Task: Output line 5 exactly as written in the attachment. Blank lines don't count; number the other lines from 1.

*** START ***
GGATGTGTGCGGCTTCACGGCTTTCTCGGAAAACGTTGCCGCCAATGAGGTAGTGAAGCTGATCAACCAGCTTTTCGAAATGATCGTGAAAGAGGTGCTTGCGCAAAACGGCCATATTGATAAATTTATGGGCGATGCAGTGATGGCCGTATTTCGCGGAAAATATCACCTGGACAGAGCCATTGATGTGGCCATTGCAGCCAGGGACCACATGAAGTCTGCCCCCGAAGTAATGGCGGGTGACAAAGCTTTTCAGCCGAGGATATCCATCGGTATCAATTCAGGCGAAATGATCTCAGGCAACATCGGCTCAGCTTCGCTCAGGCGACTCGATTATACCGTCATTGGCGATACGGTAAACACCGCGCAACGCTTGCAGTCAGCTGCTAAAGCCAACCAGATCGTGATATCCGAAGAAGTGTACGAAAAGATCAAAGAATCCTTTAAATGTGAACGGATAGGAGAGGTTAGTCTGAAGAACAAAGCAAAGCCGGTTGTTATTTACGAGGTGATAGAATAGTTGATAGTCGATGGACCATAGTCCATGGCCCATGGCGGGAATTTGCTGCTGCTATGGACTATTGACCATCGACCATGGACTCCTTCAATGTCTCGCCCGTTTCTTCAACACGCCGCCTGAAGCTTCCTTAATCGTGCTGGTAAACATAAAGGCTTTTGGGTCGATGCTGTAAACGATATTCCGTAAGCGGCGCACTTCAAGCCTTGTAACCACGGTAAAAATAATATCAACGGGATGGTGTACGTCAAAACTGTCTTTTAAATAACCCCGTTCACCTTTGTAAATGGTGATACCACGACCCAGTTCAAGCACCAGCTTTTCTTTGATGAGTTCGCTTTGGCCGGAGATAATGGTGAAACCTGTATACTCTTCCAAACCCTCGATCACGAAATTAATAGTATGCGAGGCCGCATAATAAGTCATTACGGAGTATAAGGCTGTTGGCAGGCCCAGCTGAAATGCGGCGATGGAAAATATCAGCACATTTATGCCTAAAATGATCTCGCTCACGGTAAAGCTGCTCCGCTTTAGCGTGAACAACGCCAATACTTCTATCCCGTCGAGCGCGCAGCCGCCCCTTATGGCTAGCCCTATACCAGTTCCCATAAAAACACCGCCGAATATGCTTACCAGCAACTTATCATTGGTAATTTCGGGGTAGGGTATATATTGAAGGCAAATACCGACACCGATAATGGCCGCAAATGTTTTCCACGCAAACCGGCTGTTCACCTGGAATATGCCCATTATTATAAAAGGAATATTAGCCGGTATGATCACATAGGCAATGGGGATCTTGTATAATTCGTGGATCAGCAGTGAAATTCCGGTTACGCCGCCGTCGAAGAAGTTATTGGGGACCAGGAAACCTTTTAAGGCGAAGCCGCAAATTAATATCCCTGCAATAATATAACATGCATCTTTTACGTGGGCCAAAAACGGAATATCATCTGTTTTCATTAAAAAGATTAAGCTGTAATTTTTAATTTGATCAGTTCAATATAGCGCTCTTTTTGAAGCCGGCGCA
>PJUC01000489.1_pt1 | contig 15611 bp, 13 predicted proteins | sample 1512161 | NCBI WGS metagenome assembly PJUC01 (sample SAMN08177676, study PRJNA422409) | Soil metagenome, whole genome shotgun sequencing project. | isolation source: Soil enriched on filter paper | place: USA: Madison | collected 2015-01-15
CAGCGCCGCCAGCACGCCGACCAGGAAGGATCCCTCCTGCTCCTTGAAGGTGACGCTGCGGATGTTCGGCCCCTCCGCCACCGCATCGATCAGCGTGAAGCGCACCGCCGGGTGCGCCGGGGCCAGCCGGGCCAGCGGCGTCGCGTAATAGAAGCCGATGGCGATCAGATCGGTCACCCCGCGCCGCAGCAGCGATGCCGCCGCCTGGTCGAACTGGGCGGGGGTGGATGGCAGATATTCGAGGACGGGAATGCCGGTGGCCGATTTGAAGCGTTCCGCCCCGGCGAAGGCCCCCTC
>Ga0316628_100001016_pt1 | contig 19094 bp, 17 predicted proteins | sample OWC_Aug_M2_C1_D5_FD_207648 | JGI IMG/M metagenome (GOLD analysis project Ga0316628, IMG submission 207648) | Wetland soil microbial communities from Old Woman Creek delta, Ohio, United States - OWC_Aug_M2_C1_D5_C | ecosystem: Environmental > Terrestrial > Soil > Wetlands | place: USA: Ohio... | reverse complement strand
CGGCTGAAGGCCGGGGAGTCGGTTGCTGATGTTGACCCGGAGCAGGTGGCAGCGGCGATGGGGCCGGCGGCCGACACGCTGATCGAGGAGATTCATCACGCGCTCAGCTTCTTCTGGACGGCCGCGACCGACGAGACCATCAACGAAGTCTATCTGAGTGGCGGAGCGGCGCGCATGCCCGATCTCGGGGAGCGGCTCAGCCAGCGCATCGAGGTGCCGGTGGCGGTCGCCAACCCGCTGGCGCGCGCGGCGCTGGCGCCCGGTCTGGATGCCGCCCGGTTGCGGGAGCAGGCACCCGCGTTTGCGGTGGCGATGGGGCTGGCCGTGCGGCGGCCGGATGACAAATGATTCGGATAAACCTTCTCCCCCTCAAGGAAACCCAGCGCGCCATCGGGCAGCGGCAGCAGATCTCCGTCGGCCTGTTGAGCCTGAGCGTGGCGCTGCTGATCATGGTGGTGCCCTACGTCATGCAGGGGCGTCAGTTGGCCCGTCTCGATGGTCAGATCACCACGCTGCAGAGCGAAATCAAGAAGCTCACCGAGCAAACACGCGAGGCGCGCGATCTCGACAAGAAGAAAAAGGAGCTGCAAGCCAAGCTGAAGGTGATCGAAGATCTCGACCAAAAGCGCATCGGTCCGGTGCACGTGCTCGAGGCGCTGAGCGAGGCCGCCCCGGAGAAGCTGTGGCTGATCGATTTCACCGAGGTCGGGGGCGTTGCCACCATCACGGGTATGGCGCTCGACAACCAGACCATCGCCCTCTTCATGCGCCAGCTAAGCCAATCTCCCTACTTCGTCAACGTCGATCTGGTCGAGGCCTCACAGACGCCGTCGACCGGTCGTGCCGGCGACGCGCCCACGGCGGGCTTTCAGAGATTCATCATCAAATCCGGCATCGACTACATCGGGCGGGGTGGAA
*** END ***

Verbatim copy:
CGGCTGAAGGCCGGGGAGTCGGTTGCTGATGTTGACCCGGAGCAGGTGGCAGCGGCGATGGGGCCGGCGGCCGACACGCTGATCGAGGAGATTCATCACGCGCTCAGCTTCTTCTGGACGGCCGCGACCGACGAGACCATCAACGAAGTCTATCTGAGTGGCGGAGCGGCGCGCATGCCCGATCTCGGGGAGCGGCTCAGCCAGCGCATCGAGGTGCCGGTGGCGGTCGCCAACCCGCTGGCGCGCGCGGCGCTGGCGCCCGGTCTGGATGCCGCCCGGTTGCGGGAGCAGGCACCCGCGTTTGCGGTGGCGATGGGGCTGGCCGTGCGGCGGCCGGATGACAAATGATTCGGATAAACCTTCTCCCCCTCAAGGAAACCCAGCGCGCCATCGGGCAGCGGCAGCAGATCTCCGTCGGCCTGTTGAGCCTGAGCGTGGCGCTGCTGATCATGGTGGTGCCCTACGTCATGCAGGGGCGTCAGTTGGCCCGTCTCGATGGTCAGATCACCACGCTGCAGAGCGAAATCAAGAAGCTCACCGAGCAAACACGCGAGGCGCGCGATCTCGACAAGAAGAAAAAGGAGCTGCAAGCCAAGCTGAAGGTGATCGAAGATCTCGACCAAAAGCGCATCGGTCCGGTGCACGTGCTCGAGGCGCTGAGCGAGGCCGCCCCGGAGAAGCTGTGGCTGATCGATTTCACCGAGGTCGGGGGCGTTGCCACCATCACGGGTATGGCGCTCGACAACCAGACCATCGCCCTCTTCATGCGCCAGCTAAGCCAATCTCCCTACTTCGTCAACGTCGATCTGGTCGAGGCCTCACAGACGCCGTCGACCGGTCGTGCCGGCGACGCGCCCACGGCGGGCTTTCAGAGATTCATCATCAAATCCGGCATCGACTACATCGGGCGGGGTGGAA